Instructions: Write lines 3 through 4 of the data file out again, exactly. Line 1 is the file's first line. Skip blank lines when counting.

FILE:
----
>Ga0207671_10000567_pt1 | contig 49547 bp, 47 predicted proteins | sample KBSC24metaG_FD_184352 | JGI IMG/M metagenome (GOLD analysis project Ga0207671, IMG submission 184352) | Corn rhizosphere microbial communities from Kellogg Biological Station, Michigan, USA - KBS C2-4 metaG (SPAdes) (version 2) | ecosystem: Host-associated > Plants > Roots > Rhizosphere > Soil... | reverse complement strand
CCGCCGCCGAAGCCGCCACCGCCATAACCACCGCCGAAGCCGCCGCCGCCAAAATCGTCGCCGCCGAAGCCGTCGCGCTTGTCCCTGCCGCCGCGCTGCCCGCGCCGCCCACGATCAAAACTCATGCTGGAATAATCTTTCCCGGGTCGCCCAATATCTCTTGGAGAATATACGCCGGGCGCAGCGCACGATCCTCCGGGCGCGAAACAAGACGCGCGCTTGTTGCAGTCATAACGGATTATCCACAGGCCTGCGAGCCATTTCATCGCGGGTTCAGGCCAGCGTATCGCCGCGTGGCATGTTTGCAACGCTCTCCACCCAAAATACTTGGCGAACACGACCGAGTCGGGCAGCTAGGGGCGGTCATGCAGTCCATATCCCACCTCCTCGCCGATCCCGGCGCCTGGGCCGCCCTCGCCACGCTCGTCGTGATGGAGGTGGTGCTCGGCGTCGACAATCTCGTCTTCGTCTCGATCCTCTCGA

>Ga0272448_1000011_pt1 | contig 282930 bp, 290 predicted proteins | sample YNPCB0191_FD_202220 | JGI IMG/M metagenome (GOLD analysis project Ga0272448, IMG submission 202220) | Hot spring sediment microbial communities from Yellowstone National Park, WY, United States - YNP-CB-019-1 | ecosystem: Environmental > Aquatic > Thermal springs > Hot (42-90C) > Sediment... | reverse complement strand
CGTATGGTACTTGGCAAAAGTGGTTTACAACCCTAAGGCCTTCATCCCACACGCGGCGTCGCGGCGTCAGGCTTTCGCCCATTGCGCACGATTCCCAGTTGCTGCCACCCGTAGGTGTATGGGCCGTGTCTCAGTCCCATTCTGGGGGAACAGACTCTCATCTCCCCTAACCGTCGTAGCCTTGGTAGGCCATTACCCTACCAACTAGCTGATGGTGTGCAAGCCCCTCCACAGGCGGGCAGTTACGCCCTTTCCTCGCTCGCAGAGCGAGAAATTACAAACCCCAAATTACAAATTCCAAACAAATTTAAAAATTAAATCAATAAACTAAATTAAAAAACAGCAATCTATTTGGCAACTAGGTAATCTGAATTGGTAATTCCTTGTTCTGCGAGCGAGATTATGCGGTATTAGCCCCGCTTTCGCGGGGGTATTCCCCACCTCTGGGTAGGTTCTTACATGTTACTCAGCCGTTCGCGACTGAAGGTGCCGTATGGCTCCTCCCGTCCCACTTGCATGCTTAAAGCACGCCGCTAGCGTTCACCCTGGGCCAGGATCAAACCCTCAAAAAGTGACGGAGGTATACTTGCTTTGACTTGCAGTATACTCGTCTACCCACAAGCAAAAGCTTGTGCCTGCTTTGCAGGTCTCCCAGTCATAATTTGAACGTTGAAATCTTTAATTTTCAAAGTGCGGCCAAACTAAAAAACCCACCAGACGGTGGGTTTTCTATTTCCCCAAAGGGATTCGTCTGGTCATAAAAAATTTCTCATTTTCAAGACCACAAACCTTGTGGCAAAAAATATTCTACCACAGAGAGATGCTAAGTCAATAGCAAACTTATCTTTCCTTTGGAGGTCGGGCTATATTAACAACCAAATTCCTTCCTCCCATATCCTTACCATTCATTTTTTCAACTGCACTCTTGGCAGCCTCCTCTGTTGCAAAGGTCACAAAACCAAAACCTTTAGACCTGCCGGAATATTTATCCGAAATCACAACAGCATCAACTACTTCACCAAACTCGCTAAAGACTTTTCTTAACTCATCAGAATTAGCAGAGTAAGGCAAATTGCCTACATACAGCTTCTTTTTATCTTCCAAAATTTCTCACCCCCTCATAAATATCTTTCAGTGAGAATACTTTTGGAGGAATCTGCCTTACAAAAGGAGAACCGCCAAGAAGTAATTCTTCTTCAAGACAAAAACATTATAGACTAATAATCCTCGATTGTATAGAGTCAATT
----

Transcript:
>Ga0272448_1000011_pt1 | contig 282930 bp, 290 predicted proteins | sample YNPCB0191_FD_202220 | JGI IMG/M metagenome (GOLD analysis project Ga0272448, IMG submission 202220) | Hot spring sediment microbial communities from Yellowstone National Park, WY, United States - YNP-CB-019-1 | ecosystem: Environmental > Aquatic > Thermal springs > Hot (42-90C) > Sediment... | reverse complement strand
CGTATGGTACTTGGCAAAAGTGGTTTACAACCCTAAGGCCTTCATCCCACACGCGGCGTCGCGGCGTCAGGCTTTCGCCCATTGCGCACGATTCCCAGTTGCTGCCACCCGTAGGTGTATGGGCCGTGTCTCAGTCCCATTCTGGGGGAACAGACTCTCATCTCCCCTAACCGTCGTAGCCTTGGTAGGCCATTACCCTACCAACTAGCTGATGGTGTGCAAGCCCCTCCACAGGCGGGCAGTTACGCCCTTTCCTCGCTCGCAGAGCGAGAAATTACAAACCCCAAATTACAAATTCCAAACAAATTTAAAAATTAAATCAATAAACTAAATTAAAAAACAGCAATCTATTTGGCAACTAGGTAATCTGAATTGGTAATTCCTTGTTCTGCGAGCGAGATTATGCGGTATTAGCCCCGCTTTCGCGGGGGTATTCCCCACCTCTGGGTAGGTTCTTACATGTTACTCAGCCGTTCGCGACTGAAGGTGCCGTATGGCTCCTCCCGTCCCACTTGCATGCTTAAAGCACGCCGCTAGCGTTCACCCTGGGCCAGGATCAAACCCTCAAAAAGTGACGGAGGTATACTTGCTTTGACTTGCAGTATACTCGTCTACCCACAAGCAAAAGCTTGTGCCTGCTTTGCAGGTCTCCCAGTCATAATTTGAACGTTGAAATCTTTAATTTTCAAAGTGCGGCCAAACTAAAAAACCCACCAGACGGTGGGTTTTCTATTTCCCCAAAGGGATTCGTCTGGTCATAAAAAATTTCTCATTTTCAAGACCACAAACCTTGTGGCAAAAAATATTCTACCACAGAGAGATGCTAAGTCAATAGCAAACTTATCTTTCCTTTGGAGGTCGGGCTATATTAACAACCAAATTCCTTCCTCCCATATCCTTACCATTCATTTTTTCAACTGCACTCTTGGCAGCCTCCTCTGTTGCAAAGGTCACAAAACCAAAACCTTTAGACCTGCCGGAATATTTATCCGAAATCACAACAGCATCAACTACTTCACCAAACTCGCTAAAGACTTTTCTTAACTCATCAGAATTAGCAGAGTAAGGCAAATTGCCTACATACAGCTTCTTTTTATCTTCCAAAATTTCTCACCCCCTCATAAATATCTTTCAGTGAGAATACTTTTGGAGGAATCTGCCTTACAAAAGGAGAACCGCCAAGAAGTAATTCTTCTTCAAGACAAAAACATTATAGACTAATAATCCTCGATTGTATAGAGTCAATT